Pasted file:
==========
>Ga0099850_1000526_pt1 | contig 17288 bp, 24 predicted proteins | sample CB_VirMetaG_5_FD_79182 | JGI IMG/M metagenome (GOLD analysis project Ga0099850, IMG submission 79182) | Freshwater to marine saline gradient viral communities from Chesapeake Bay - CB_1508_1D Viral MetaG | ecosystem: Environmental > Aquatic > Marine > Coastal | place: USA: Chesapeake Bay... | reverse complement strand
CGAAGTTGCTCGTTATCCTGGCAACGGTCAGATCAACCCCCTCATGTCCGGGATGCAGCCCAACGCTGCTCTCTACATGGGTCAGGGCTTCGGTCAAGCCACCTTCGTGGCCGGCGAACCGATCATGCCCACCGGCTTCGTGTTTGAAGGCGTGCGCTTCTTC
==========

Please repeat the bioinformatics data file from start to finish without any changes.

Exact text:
>Ga0099850_1000526_pt1 | contig 17288 bp, 24 predicted proteins | sample CB_VirMetaG_5_FD_79182 | JGI IMG/M metagenome (GOLD analysis project Ga0099850, IMG submission 79182) | Freshwater to marine saline gradient viral communities from Chesapeake Bay - CB_1508_1D Viral MetaG | ecosystem: Environmental > Aquatic > Marine > Coastal | place: USA: Chesapeake Bay... | reverse complement strand
CGAAGTTGCTCGTTATCCTGGCAACGGTCAGATCAACCCCCTCATGTCCGGGATGCAGCCCAACGCTGCTCTCTACATGGGTCAGGGCTTCGGTCAAGCCACCTTCGTGGCCGGCGAACCGATCATGCCCACCGGCTTCGTGTTTGAAGGCGTGCGCTTCTTC